Yes. Initially, I was trying to determine what their budget was and then trying to design a project that met their budget. Now I talk to them about what’s the value of taking on this project and how can we structure a deal where the fee is related to the value it’s creating and that works within their budget. I can adjust scope and durations to accomplishing that scope that fit within a client’s budget, maximizing their value and my fee.
What impact did that have on your business when you made that shift?
The initial value of the projects I was pricing increased. Before, I was basing the price of the project where my fees were based on the time that it’s going to take me. I might price a project at $4,000 a month for three months, so a $12,000 project. Now, I was talking about the value of that project would create, that maybe it was going to create $100,000 worth of value. I can sell the project for $20,000 to $25,000 in the same timeframe. They were happy with the value they were getting, and the fee was a percentage of the value. It no longer had anything to do with how much time it was going to take me or how many hours a week I would devote to that project.
You’ve gone on to use this process very successfully to the point of landing a large project. We’re talking into multiple six figures. How did you get there? From a place of looking at hourly fees and trading your time for money, to a place where you’re landing a product that has multiple six figures. What did that look like? What went into that? How did you make that happen?
In addition to the coaching, a lot of trial and error. When I tried to value database pricing model, I didn’t know how to do it exactly. I had a sense of it, but I got a lot of no’s at first. I had to learn how to be fair with the client and price things in a way that made sense for them as well as for me. It was really a lot of trial and error at first. The large six-figure projects, I don’t land those right away. It starts out with a small offering. It’s a, “Let me come and do an assessment for you.” They get to know me a little bit. I do $4,000, $5,000, $6,000, $7,000 little assessment projects for them. They like what they get from that. That leads into a bigger project. I can say, “How about we do some type of a limited scope project?” Maybe that’s worth $30,000 or $40,000 to them. I take that on and I accomplish that successfully.
I’ve built a foundation of trust. I’ve built the value. They see the value that they’re getting from working with me. They’re seeing real tangible results, whether that’s increased profitability or higher employee morale or a well-designed marketing, and they’re getting more sales opportunities, whatever that may be. They’re interested in taking on a bigger project. We’ve identified something that’s more pervasive across the organization, something that I can help with at organizational level. I’ve built up, over time, this level of contribution to their organization. They want to continue to work with me. That has led to the big six-figure projects.
At the beginning you got your fair share of people saying “no” and not agreeing to your pricing. A lot of people would look at that experience, if they were in your shoes and say, “I guess this new approach that I’m trying of value in ROI focused views isn’t working. It doesn’t work. I’ve had many no’s. This new process isn’t correct. I’m going to go back to what I was doing before.” But you didn’t. You kept on going. What was going on in your mind when that was happening, when you were getting no’s from people? What allowed you to continue going and learn from those experiences and reach the other side where now you’re enjoying great success with it?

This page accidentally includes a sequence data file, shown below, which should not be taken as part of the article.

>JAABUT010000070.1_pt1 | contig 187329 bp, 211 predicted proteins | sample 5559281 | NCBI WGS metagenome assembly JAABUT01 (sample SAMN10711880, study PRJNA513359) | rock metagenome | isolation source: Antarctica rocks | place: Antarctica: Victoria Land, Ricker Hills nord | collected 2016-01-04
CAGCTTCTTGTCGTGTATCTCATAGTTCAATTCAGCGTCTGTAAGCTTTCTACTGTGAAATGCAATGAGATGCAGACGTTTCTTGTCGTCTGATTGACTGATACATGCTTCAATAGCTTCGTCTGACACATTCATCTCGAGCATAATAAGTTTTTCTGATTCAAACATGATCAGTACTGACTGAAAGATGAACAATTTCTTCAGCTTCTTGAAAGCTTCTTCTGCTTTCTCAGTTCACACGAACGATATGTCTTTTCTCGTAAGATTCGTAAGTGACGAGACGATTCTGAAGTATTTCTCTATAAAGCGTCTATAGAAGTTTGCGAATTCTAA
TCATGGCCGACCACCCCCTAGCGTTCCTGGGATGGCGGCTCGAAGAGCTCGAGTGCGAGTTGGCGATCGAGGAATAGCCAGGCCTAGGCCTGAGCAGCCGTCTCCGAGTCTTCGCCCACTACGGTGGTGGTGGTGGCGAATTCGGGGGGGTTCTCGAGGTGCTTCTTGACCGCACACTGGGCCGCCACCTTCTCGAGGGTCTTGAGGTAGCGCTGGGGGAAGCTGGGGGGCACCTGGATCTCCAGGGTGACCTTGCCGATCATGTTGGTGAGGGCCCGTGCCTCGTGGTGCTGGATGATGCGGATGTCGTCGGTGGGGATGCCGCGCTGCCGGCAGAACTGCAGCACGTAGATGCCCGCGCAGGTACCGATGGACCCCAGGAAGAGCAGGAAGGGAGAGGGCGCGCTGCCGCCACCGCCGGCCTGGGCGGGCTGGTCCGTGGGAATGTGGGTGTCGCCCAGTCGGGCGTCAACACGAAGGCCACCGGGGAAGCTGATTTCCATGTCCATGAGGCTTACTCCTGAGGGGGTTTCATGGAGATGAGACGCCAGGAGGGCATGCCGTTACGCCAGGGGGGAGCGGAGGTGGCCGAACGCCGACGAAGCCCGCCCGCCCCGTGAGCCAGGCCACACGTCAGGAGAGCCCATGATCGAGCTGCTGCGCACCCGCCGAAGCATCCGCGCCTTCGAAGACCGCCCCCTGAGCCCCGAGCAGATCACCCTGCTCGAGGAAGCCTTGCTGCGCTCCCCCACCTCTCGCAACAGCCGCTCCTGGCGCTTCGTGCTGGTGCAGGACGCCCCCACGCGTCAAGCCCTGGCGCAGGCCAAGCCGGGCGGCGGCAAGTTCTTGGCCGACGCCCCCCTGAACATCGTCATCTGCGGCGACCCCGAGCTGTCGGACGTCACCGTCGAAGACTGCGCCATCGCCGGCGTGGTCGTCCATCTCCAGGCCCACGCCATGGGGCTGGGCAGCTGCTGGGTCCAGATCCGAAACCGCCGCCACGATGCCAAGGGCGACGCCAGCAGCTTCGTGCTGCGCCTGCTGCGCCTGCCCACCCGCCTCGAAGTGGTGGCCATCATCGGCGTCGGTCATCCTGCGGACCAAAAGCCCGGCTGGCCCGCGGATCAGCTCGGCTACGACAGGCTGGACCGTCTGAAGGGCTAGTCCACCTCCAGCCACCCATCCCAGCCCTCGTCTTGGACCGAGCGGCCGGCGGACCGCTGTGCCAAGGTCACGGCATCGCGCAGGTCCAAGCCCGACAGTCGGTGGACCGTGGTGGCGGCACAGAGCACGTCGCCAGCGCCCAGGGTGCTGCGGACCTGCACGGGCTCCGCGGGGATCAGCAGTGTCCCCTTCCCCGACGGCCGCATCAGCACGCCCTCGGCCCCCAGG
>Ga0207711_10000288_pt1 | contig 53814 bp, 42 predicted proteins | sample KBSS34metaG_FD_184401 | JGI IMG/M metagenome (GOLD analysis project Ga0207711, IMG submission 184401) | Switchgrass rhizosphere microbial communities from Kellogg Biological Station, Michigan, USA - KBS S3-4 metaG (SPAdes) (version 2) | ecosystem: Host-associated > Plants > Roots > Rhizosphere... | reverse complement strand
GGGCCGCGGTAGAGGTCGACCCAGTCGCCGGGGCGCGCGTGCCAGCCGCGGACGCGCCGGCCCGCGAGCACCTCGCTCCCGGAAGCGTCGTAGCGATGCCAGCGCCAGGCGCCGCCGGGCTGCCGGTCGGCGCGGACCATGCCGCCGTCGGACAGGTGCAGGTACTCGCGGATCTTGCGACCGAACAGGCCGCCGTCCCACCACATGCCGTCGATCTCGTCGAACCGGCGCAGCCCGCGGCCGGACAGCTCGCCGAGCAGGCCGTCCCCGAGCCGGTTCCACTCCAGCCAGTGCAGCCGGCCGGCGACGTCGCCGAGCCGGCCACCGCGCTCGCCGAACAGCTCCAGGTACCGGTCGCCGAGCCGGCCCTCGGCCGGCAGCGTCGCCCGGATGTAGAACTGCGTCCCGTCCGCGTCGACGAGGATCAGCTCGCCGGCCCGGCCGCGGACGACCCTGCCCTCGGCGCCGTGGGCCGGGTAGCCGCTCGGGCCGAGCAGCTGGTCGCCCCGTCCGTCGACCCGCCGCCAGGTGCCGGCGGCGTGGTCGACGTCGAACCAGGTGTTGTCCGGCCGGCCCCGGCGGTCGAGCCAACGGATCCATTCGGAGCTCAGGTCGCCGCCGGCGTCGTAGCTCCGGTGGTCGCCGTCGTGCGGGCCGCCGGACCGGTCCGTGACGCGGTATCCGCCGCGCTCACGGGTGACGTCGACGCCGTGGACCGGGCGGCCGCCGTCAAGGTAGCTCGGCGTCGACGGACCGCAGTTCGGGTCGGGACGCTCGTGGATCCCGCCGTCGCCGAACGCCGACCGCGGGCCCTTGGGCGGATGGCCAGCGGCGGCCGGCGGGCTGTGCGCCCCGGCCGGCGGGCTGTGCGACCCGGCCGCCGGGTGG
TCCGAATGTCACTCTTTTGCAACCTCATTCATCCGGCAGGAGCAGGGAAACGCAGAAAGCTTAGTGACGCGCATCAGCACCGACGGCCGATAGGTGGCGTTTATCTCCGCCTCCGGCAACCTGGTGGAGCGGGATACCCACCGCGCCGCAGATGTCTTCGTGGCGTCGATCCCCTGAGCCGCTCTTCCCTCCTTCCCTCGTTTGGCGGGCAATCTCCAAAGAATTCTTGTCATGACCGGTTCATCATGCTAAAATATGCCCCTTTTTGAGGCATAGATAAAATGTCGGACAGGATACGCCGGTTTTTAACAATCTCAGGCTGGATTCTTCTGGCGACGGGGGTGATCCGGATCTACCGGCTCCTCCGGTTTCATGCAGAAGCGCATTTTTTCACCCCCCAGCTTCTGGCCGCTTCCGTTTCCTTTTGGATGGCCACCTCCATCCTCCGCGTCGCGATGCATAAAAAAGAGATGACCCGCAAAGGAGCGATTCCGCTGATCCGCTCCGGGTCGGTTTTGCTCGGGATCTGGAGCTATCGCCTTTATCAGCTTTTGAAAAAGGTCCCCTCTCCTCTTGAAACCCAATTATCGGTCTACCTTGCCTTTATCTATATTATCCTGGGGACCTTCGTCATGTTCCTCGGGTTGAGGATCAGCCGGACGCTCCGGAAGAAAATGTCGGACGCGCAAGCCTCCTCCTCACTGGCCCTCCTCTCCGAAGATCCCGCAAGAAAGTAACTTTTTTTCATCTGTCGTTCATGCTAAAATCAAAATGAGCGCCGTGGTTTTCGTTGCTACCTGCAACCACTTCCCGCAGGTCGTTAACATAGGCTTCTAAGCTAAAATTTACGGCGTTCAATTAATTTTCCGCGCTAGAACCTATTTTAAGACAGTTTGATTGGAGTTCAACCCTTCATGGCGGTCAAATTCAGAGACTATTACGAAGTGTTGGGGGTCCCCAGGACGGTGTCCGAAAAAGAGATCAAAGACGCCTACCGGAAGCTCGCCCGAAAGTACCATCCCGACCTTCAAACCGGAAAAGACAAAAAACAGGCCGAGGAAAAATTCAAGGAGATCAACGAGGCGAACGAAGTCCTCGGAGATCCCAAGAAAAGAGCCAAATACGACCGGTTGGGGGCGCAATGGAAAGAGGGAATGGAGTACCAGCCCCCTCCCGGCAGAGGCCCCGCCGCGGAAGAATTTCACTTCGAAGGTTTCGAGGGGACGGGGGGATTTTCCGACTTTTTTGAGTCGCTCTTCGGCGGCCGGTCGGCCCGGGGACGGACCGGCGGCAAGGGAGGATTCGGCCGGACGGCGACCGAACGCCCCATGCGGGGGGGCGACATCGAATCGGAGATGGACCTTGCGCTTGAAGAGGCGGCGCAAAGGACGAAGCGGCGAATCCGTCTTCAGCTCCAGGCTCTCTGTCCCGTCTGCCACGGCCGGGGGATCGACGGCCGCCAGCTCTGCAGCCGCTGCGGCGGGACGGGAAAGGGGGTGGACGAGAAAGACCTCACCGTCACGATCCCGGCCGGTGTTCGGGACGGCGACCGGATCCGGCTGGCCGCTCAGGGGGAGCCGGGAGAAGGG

Some of it has to do with who I am as a person. I’m not a person who takes a “no” as a failure. A “no” for me is “I’ve got something more to learn and I should try again.” I would go back to them sometime and say, “What didn’t I do right? What did you feel wasn’t handled properly? How could I have done this differently? What is your budget and how do we get to an agreement that works for both of us?”The no’s weren’t like “no” and I didn’t do business with them or talk to them again. A lot of times, the “no” was, “No, this doesn’t look right to me. Let’s talk about it some more. Let’s keep working on how this works for both of us.” I wouldn’t give up. I also had other people telling me that this was the way to go. I had you as a coach telling me that this is the way to price this. I had books I was reading that were backing this up and validating this methodology, this way to operate. I had some other consultant friends that I reached out to and would help me. We would take the names out of the proposals, but we would share the proposals with each other behind the scenes and give each other feedback. All of that helped me to stick with it and keep refining and improving and getting better and better at it. I was really committed to the process and to the end result. I want to sell value-based projects, not time-based projects.
As your business has been scaling up, you’re not doing everything yourself. From the time that I met you several years ago, you had an assistant or someone within your organization. How far back did you bring someone else on into your business? At what stage?